A couple of oft repeated Lyme disease diet tips involve the recommendations to cut out carbohydrates and reduce overall calorie intake. Whilst such advice may help, in part, to address some of the failings of the Standard American Diet (SAD) it is important to remember that the only fuel that can be used by the human brain is glucose, which comes, for the main part, from the carbohydrates in our food. Fats and proteins can also be broken down into glucose when needed but these have their own jobs to do in the body, such as maintaining cell membranes and helping with healing and enzyme function.
Depriving the body of carbohydrates at a time when it is already under pressure from infection can adversely affect a patient’s ability to deal with Lyme disease and could make things worse. It is true that too much carbohydrate can cause problems with bacterial overgrowth and be instrumental in the development of insulin resistance and diabetes, but moderate carbohydrate consumption should play a part in most Lyme disease diets. Food sources of carbohydrate are also often packed full of other nutrients required for general health such as zinc, magnesium, calcium, iron, and even vitamin C and the B vitamins, although people sometimes reduce carbohydrates to be able to reduce weight, but is not always necessary, since there are supplements from sites like https://tophealthjournal.com/ that can also help a lot with this without the need of reducing the carbohydrates completely.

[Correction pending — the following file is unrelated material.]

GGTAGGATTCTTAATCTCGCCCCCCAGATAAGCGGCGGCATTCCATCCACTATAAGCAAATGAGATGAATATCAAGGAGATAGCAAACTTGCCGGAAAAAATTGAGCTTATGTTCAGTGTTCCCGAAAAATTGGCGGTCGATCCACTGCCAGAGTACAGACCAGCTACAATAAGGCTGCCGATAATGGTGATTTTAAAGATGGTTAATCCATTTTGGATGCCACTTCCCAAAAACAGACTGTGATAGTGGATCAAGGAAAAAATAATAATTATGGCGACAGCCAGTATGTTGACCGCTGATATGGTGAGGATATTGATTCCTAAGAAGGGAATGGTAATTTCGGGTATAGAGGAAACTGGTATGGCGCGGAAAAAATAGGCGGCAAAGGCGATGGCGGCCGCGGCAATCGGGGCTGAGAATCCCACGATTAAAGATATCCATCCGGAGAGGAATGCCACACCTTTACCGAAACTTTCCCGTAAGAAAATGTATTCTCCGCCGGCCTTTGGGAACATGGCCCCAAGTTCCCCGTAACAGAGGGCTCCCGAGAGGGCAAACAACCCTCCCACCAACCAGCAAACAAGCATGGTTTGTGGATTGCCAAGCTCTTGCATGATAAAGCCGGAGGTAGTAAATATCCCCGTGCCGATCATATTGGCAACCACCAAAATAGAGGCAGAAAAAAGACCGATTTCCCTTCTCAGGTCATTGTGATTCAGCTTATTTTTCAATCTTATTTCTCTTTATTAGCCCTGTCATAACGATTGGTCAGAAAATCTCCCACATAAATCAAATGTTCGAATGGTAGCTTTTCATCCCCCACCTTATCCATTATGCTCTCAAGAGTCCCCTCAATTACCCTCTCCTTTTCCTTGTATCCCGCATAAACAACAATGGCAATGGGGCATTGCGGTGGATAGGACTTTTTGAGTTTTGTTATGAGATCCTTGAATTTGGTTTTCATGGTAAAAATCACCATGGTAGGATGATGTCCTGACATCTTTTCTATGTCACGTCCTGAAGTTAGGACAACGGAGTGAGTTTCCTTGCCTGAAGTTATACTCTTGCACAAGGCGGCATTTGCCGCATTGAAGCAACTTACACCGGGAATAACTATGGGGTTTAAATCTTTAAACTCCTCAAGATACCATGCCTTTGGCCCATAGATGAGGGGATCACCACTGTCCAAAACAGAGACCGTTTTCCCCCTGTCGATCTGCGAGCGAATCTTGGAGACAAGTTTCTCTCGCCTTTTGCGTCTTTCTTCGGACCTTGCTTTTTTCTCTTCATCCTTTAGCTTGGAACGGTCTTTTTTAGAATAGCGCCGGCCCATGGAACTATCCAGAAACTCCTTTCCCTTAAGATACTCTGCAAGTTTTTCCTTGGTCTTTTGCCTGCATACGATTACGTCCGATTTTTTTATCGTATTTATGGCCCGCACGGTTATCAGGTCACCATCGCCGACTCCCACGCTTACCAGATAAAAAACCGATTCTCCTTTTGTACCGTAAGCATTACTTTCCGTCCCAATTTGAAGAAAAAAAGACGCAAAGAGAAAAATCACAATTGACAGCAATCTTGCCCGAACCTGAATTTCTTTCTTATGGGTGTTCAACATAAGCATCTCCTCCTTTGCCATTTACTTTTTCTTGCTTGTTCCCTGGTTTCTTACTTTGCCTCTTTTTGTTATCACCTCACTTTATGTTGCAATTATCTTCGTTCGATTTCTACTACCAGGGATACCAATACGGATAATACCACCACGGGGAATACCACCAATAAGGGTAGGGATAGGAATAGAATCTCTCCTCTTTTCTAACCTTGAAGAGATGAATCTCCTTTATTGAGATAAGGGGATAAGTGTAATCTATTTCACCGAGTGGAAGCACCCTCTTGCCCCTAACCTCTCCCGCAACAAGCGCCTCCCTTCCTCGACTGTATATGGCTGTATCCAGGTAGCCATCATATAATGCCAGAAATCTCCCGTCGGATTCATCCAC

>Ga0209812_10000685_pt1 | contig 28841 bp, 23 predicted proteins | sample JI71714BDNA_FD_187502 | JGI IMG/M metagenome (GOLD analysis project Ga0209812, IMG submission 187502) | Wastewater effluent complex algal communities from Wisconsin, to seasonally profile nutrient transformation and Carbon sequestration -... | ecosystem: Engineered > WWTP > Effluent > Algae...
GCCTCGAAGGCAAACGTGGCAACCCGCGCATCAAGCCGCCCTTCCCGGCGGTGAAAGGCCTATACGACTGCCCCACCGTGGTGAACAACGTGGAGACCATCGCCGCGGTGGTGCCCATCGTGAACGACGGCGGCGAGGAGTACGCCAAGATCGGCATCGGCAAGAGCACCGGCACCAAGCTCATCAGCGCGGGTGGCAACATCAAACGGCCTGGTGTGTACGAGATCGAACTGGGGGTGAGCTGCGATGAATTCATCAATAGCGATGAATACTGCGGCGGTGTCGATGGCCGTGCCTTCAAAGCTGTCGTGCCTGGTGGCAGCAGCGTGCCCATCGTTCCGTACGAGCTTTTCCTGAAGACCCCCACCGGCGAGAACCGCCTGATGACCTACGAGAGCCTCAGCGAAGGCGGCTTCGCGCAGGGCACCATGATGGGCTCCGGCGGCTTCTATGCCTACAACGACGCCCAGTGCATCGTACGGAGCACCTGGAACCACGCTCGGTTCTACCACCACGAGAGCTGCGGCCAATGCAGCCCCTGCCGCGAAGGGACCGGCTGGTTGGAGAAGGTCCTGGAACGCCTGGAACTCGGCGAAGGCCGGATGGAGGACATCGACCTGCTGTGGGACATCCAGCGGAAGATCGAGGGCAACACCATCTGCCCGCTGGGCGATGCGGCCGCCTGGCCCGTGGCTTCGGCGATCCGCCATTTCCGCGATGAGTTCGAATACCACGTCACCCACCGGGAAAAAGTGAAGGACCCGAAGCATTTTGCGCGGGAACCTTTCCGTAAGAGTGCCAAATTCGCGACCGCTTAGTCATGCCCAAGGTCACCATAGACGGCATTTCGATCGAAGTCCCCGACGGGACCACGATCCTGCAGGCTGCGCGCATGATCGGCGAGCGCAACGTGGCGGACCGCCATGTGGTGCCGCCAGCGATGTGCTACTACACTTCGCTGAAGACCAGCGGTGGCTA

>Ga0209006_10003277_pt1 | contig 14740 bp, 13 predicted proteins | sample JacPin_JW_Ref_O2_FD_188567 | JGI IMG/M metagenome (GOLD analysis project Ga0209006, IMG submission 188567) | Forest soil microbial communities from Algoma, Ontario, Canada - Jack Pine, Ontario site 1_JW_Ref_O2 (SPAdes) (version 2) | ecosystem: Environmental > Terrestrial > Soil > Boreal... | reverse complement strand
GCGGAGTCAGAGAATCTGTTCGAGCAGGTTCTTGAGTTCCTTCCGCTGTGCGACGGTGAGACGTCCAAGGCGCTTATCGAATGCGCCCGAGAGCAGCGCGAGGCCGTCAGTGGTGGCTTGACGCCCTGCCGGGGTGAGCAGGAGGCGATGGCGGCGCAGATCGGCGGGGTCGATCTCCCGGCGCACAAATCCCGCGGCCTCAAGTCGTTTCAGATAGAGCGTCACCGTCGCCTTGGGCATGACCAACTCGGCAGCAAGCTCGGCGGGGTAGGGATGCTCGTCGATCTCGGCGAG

Lyme Disease Diet Supplements and Changes
Although a general vitamin and mineral supplement may be a good idea for anyone with compromised health it should not be viewed as an adequate replacement for the natural food-state vitamins and minerals we need daily. Any major changes to the diet should always be carried out with the knowledge of the physician treating a patient’s Lyme disease and with supervision from a qualified nutritionist or dietitian. Cutting out any major food group exposes even the healthiest person to nutritional insufficiency or deficiency diseases and a Lyme disease diet should be varied and balanced, just as with any healthy diet.
A great resource for Lyme disease patients is “The Lyme Diet: Nutritional Strategies for Healing from Lyme Disease”, written by Lyme-literate naturopath Dr. John Holahan. Holahan recognizes the difficulties faced by anyone trying to change their diet for the better, particularly if they are contending with an illness such as Lyme disease. He also takes care to note that a diet alone is not going to cure Lyme disease but is a key element that is often overlooked by medical professionals who presume all medications will work equally as effectively in each and every patient. This naturopathic doctor provides evidence-based recommendations for a Lyme disease diet that can improve the prospects of recovery alongside conventional treatment.
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